by Boulder architects M. Gerwing Architects

 

Container House Taking Shape, by Boulder architects M. Gerwing Architects

The shipping container house that we have been working on for quite a while has finally started to take shape.  The first box was delivered on Wednesday, lifted high above the neighborhood and swung into place on the second story.

Another container will be set in a few months immediate to the north of this one, making a long line with a small terrace between.  A very challenging building site, hemmed in with zoning requirements to a maximum building envelope of 20' wide by 145'  long, suggested the use of these long, narrow boxes.  The homeowner's desire for a eco-conscious house, including these re-purposed containers, drove the much of the design as well.  The restrictive solar shadow ordinance here in Boulder allowed us to build up to only 10' wide on the second level.

The final outcome will be sustainable design that incorporates the owner's solar panel array and stretches north to south over 140'.

The lifting and setting of the first box was quite an event, bringing out curious, and somewhat concerned neighbors.

The amazing views from this new second level will reveal Boulder's famous flatirons to the south and the city dropping off to the northeast.  The neighborhood of two- and three-story homes will be joined by this construction, long and narrow, of shipping containers anchored in their new port.

by Boulder architects M. Gerwing Architects

Las Mesitas, southern Colorado, photos by Boulder architects M. Gerwing Architects

These are images from a roofless church in Las Mesitas, in southern Colorado on the western edge of the San Luis Valley.  I have been going there over a few years now and I am hopelessly fascinated by the stark simplicity of the place and its robust, stoic presence.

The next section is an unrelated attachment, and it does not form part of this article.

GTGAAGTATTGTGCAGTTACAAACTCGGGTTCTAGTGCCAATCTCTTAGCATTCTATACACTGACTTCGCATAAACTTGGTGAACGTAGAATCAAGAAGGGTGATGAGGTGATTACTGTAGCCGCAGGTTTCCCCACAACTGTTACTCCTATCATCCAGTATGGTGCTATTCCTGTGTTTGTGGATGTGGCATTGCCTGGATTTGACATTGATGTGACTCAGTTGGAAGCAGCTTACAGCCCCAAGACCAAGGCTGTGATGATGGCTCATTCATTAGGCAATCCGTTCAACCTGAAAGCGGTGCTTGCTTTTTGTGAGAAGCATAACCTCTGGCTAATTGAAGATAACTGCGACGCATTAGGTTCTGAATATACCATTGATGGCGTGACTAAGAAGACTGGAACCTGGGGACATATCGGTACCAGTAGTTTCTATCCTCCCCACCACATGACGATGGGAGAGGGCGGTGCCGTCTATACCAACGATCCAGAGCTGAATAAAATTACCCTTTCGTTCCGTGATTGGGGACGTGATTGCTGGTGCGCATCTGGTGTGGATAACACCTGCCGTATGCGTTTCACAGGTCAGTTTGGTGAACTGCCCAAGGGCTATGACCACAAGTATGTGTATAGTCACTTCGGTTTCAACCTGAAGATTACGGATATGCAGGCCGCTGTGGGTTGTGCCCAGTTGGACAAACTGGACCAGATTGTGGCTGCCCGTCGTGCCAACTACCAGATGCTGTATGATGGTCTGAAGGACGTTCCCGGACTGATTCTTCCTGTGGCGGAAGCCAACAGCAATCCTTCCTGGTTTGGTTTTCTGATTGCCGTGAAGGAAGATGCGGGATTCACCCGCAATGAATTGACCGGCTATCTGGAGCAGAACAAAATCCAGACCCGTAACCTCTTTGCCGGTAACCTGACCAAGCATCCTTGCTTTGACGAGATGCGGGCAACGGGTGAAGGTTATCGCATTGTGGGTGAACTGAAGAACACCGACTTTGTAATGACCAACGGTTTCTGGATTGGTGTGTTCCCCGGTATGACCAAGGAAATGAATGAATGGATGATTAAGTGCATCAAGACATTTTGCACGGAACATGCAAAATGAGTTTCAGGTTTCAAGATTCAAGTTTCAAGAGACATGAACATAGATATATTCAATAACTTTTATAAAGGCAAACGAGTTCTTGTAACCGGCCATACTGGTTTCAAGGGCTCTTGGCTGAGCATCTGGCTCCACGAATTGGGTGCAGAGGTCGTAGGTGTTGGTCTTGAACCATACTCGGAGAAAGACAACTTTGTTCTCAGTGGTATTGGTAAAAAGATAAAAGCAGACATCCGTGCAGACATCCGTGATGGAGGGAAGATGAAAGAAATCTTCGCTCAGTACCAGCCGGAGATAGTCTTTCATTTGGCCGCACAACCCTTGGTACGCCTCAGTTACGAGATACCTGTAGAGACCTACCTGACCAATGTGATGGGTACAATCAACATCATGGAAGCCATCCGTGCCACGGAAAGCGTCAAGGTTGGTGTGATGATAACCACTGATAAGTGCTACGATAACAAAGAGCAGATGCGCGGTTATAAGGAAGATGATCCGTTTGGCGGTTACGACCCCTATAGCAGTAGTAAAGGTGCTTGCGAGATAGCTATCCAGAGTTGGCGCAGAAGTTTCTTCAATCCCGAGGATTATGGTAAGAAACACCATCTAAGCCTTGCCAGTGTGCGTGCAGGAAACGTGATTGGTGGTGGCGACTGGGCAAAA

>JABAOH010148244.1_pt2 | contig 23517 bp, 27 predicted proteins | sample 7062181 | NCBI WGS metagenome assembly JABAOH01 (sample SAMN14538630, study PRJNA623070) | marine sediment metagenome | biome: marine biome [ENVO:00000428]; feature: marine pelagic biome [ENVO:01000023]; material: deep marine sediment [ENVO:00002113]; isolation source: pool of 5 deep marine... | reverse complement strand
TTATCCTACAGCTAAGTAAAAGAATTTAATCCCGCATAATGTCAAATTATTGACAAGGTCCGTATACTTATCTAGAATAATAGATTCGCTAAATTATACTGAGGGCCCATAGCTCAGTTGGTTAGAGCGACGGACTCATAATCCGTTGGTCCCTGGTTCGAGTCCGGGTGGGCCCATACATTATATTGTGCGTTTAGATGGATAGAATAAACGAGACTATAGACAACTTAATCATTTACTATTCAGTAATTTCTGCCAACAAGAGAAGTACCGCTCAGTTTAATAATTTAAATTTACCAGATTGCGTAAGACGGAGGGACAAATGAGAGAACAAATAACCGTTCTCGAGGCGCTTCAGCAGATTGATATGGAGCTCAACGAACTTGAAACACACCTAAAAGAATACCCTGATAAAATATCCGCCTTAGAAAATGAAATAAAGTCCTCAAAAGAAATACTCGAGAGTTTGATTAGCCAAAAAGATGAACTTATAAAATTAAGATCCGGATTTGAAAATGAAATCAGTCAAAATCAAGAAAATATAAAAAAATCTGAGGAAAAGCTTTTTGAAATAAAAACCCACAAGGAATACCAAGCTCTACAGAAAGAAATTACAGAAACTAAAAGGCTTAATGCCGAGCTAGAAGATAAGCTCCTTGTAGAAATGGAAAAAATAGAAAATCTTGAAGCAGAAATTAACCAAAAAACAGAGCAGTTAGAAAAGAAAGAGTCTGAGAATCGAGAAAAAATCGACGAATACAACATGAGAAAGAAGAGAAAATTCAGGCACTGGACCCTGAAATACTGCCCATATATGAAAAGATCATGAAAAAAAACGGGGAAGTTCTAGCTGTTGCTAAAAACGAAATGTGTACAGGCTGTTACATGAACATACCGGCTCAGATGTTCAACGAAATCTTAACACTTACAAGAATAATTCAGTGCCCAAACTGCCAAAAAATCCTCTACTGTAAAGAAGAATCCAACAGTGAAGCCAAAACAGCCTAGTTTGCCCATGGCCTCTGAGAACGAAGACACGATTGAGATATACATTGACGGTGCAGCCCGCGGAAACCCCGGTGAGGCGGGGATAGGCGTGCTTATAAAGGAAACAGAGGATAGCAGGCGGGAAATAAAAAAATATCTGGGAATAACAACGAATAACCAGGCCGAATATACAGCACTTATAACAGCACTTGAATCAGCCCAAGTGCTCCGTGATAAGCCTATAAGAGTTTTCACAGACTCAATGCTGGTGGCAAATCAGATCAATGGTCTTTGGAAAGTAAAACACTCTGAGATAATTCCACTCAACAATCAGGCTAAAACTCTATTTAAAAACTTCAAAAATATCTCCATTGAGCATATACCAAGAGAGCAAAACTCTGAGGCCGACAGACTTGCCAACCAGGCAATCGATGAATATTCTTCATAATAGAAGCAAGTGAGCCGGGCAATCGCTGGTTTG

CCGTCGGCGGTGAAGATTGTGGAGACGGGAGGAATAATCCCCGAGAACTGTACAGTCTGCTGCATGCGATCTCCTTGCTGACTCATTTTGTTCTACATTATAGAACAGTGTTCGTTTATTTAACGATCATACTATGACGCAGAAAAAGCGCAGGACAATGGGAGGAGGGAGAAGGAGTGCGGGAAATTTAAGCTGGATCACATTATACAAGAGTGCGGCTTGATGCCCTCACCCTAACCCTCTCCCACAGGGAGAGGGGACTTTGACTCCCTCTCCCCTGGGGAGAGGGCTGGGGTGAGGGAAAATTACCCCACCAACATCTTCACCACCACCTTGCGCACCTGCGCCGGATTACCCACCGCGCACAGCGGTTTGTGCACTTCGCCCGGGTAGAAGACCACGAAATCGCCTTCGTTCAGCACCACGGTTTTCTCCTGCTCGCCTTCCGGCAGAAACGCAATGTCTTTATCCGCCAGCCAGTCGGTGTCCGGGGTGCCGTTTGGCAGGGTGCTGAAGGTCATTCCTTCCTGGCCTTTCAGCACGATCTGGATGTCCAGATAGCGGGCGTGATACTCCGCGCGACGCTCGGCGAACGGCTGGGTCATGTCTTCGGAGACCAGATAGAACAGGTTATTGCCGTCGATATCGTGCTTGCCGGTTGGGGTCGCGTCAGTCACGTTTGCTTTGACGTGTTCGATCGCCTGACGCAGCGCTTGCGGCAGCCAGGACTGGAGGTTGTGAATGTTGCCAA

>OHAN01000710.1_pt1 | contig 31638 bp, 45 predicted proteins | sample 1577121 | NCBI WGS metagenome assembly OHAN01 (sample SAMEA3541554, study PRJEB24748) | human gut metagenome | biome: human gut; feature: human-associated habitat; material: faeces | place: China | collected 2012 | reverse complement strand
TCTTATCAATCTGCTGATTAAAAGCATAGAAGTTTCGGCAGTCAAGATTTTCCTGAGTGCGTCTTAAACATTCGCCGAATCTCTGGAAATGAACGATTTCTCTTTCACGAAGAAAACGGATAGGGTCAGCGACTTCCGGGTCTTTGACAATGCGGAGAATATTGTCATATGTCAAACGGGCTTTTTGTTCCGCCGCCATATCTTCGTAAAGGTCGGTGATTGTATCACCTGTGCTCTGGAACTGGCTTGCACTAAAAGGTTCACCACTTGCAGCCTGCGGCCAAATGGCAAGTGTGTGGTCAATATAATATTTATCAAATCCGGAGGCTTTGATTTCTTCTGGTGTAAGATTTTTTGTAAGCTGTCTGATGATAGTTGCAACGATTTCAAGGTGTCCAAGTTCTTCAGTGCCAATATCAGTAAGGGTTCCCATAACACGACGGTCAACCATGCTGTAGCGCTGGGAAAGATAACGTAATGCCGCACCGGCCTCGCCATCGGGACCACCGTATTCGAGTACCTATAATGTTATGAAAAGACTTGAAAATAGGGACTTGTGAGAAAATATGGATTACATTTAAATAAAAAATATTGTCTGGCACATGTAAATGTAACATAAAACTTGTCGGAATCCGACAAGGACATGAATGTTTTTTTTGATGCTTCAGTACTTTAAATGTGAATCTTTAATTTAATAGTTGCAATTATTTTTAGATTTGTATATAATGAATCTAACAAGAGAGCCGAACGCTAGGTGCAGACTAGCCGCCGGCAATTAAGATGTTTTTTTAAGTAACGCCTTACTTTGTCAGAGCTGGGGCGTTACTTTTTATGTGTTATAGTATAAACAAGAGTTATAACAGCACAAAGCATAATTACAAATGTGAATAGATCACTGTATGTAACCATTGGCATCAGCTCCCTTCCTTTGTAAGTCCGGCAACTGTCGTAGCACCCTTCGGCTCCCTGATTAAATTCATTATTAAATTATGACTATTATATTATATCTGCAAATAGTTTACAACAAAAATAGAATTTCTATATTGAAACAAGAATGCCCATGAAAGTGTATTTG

Photos by Boulder architects M. Gerwing Architects

enter ACI - architecture, construction, integration

We haven't added new blog posts in quite a while as we have been more than ordinarily busy with a new joint venture - ACI design/build. Jim Walker and I have been friends since our Chicago-days, now almost 16 years ago.  Jim is also an architect and he has spent many years with New York architecture firms doing design/build work as the on-site architect and construction manager.  In the same capacity, he and I have done a number of projects over the years both here in Colorado as well as in Chicago.  Now our occasional collaboration is a full-time occupation embodied in ACI.  While M. Gerwing Architects still exists and works with a number of excellent local contractors, some of our projects will be joint ventures with ACI as both design and construction professionals.

The design/build process offers some unique advantages over the traditional architect-and-contractor process.  The communication and coordination is certainly streamlined as is the process of designing, detailing and documenting a project.  This realizes significant savings for our clients and makes the process much more rewarding for ourselves, being able to spend more time on design and less on paperwork.

For as interesting as design/build is, there are limitations.  Very large or significantly complex projects benefit from the long experience and solid focus of an experienced general contractor.  And, for my part, I have learned so much from general contractors over the years that I would never give up using that more traditional process for many of my projects.

We spend a lot of time custom designing a project for clients.  We avidly search through the project to find the unique aspects of the client and the site to highlight these issues and create tailored projects.  However, we don't often adjust our process to the needs of our clients.  We are the experts at that process and we often bend each client and project into that form.  I think now, with the addition of ACI, we have options we can present to our clients for not just the design of the project, but the process to get there as well.